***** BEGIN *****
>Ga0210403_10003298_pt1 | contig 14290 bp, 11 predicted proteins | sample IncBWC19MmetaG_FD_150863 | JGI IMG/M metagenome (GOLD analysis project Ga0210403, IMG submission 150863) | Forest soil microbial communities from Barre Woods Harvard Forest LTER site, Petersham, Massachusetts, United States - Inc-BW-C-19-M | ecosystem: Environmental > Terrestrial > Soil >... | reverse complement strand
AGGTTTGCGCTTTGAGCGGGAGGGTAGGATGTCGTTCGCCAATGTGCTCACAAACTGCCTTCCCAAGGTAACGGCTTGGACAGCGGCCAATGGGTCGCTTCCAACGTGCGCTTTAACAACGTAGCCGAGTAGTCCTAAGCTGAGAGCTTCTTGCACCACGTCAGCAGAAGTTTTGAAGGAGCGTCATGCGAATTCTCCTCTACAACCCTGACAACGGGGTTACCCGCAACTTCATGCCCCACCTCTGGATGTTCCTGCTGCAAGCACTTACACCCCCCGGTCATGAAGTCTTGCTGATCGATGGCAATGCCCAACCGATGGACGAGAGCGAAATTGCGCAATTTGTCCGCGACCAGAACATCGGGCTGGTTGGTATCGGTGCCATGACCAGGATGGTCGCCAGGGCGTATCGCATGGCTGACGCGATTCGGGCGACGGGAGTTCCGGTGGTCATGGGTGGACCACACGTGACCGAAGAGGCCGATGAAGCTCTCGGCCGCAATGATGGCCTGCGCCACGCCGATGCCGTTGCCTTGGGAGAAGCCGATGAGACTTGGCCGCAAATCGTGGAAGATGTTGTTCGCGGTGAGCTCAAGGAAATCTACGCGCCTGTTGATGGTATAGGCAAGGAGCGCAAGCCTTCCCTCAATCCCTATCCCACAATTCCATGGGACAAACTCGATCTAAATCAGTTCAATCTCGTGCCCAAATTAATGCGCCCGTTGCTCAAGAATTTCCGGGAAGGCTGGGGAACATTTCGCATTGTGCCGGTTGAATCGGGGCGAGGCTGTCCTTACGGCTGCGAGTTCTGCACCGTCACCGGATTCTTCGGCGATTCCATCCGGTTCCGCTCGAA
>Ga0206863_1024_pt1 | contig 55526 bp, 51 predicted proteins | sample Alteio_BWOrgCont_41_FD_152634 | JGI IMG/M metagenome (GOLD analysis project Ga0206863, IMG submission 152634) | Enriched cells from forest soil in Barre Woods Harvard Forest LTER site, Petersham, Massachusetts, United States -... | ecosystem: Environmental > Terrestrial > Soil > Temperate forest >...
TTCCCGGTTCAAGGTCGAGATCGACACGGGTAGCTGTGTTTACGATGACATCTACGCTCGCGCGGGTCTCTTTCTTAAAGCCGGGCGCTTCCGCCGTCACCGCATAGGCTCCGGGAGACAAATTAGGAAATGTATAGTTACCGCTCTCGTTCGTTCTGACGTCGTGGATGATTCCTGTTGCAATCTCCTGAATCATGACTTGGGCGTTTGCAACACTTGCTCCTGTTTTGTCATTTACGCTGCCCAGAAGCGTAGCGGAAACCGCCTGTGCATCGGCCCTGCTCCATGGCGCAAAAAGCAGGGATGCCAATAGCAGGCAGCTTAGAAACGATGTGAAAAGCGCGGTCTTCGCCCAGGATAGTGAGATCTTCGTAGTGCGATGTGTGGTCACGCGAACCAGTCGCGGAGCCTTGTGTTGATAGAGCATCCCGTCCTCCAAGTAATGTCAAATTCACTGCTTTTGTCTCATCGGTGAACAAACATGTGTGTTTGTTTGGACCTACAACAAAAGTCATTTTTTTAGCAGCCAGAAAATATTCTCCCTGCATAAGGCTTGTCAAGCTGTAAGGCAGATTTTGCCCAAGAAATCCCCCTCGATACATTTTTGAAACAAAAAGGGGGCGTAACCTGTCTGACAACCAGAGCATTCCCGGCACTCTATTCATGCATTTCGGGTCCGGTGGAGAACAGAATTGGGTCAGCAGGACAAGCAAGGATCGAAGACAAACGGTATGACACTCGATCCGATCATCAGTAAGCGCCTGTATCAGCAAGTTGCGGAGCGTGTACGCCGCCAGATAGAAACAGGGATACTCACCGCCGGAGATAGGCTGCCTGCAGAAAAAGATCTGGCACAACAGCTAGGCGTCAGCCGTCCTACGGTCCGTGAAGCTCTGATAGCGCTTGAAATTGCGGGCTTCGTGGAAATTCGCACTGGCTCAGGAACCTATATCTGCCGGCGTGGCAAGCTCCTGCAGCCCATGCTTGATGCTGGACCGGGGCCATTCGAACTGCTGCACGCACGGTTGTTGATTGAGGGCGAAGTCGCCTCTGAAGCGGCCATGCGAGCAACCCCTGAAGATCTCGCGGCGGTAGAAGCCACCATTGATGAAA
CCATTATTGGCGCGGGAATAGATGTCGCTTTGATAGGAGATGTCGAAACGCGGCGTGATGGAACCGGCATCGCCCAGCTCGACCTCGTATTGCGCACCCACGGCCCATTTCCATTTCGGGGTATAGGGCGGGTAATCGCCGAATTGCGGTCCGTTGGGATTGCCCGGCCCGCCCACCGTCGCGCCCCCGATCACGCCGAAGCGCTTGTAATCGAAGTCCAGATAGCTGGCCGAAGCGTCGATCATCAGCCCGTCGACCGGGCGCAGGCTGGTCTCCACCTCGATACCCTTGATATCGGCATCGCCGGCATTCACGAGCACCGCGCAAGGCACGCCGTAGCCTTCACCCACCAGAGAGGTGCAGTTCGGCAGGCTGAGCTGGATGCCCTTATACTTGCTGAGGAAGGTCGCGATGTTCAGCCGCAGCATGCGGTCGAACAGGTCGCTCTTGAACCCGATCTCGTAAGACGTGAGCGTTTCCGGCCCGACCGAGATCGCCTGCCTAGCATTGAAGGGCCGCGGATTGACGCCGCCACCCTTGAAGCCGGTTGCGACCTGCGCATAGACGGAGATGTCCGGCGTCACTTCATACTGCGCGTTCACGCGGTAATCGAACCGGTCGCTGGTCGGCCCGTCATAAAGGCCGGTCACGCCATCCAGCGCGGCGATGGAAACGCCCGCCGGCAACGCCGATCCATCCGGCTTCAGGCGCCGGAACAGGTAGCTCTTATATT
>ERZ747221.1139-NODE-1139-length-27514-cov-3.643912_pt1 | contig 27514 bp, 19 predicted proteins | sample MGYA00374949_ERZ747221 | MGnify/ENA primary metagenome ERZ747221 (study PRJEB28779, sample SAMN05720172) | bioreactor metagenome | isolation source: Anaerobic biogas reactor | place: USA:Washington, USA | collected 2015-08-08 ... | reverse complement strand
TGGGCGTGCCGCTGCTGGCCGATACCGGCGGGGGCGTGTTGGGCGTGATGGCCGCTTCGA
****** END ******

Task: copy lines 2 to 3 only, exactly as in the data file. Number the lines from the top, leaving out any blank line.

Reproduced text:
AGGTTTGCGCTTTGAGCGGGAGGGTAGGATGTCGTTCGCCAATGTGCTCACAAACTGCCTTCCCAAGGTAACGGCTTGGACAGCGGCCAATGGGTCGCTTCCAACGTGCGCTTTAACAACGTAGCCGAGTAGTCCTAAGCTGAGAGCTTCTTGCACCACGTCAGCAGAAGTTTTGAAGGAGCGTCATGCGAATTCTCCTCTACAACCCTGACAACGGGGTTACCCGCAACTTCATGCCCCACCTCTGGATGTTCCTGCTGCAAGCACTTACACCCCCCGGTCATGAAGTCTTGCTGATCGATGGCAATGCCCAACCGATGGACGAGAGCGAAATTGCGCAATTTGTCCGCGACCAGAACATCGGGCTGGTTGGTATCGGTGCCATGACCAGGATGGTCGCCAGGGCGTATCGCATGGCTGACGCGATTCGGGCGACGGGAGTTCCGGTGGTCATGGGTGGACCACACGTGACCGAAGAGGCCGATGAAGCTCTCGGCCGCAATGATGGCCTGCGCCACGCCGATGCCGTTGCCTTGGGAGAAGCCGATGAGACTTGGCCGCAAATCGTGGAAGATGTTGTTCGCGGTGAGCTCAAGGAAATCTACGCGCCTGTTGATGGTATAGGCAAGGAGCGCAAGCCTTCCCTCAATCCCTATCCCACAATTCCATGGGACAAACTCGATCTAAATCAGTTCAATCTCGTGCCCAAATTAATGCGCCCGTTGCTCAAGAATTTCCGGGAAGGCTGGGGAACATTTCGCATTGTGCCGGTTGAATCGGGGCGAGGCTGTCCTTACGGCTGCGAGTTCTGCACCGTCACCGGATTCTTCGGCGATTCCATCCGGTTCCGCTCGAA
>Ga0206863_1024_pt1 | contig 55526 bp, 51 predicted proteins | sample Alteio_BWOrgCont_41_FD_152634 | JGI IMG/M metagenome (GOLD analysis project Ga0206863, IMG submission 152634) | Enriched cells from forest soil in Barre Woods Harvard Forest LTER site, Petersham, Massachusetts, United States -... | ecosystem: Environmental > Terrestrial > Soil > Temperate forest >...